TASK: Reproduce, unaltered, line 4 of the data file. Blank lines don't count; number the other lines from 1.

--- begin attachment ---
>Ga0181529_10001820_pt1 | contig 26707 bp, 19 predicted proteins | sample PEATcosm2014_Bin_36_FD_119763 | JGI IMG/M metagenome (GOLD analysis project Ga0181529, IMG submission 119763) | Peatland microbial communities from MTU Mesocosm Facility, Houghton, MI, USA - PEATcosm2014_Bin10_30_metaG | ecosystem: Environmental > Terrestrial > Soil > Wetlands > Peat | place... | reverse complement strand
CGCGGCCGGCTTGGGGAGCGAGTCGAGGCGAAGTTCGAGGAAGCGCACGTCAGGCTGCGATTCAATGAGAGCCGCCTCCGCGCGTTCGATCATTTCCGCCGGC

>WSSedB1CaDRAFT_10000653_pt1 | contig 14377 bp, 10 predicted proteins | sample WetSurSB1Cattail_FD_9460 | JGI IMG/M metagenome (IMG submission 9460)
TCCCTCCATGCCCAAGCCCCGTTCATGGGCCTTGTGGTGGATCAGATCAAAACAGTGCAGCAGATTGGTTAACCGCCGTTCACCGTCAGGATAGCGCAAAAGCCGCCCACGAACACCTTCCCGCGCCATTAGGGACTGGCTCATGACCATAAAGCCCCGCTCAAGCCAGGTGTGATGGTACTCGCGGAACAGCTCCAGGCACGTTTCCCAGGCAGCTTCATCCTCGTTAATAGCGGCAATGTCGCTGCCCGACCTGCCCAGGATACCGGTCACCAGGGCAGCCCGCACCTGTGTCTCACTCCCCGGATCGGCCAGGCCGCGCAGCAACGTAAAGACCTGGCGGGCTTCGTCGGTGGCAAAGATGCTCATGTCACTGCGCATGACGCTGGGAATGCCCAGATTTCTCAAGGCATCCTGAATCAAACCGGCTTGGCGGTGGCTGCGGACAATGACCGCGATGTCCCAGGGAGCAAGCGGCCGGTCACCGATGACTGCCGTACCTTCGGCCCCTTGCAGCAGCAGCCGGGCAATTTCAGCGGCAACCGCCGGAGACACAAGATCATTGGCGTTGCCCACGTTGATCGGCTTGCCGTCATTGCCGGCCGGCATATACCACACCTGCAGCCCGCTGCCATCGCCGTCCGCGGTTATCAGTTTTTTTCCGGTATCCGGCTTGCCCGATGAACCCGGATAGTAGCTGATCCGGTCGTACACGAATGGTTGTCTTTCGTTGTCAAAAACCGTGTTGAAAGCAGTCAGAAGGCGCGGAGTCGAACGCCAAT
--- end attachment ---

TCCCTCCATGCCCAAGCCCCGTTCATGGGCCTTGTGGTGGATCAGATCAAAACAGTGCAGCAGATTGGTTAACCGCCGTTCACCGTCAGGATAGCGCAAAAGCCGCCCACGAACACCTTCCCGCGCCATTAGGGACTGGCTCATGACCATAAAGCCCCGCTCAAGCCAGGTGTGATGGTACTCGCGGAACAGCTCCAGGCACGTTTCCCAGGCAGCTTCATCCTCGTTAATAGCGGCAATGTCGCTGCCCGACCTGCCCAGGATACCGGTCACCAGGGCAGCCCGCACCTGTGTCTCACTCCCCGGATCGGCCAGGCCGCGCAGCAACGTAAAGACCTGGCGGGCTTCGTCGGTGGCAAAGATGCTCATGTCACTGCGCATGACGCTGGGAATGCCCAGATTTCTCAAGGCATCCTGAATCAAACCGGCTTGGCGGTGGCTGCGGACAATGACCGCGATGTCCCAGGGAGCAAGCGGCCGGTCACCGATGACTGCCGTACCTTCGGCCCCTTGCAGCAGCAGCCGGGCAATTTCAGCGGCAACCGCCGGAGACACAAGATCATTGGCGTTGCCCACGTTGATCGGCTTGCCGTCATTGCCGGCCGGCATATACCACACCTGCAGCCCGCTGCCATCGCCGTCCGCGGTTATCAGTTTTTTTCCGGTATCCGGCTTGCCCGATGAACCCGGATAGTAGCTGATCCGGTCGTACACGAATGGTTGTCTTTCGTTGTCAAAAACCGTGTTGAAAGCAGTCAGAAGGCGCGGAGTCGAACGCCAAT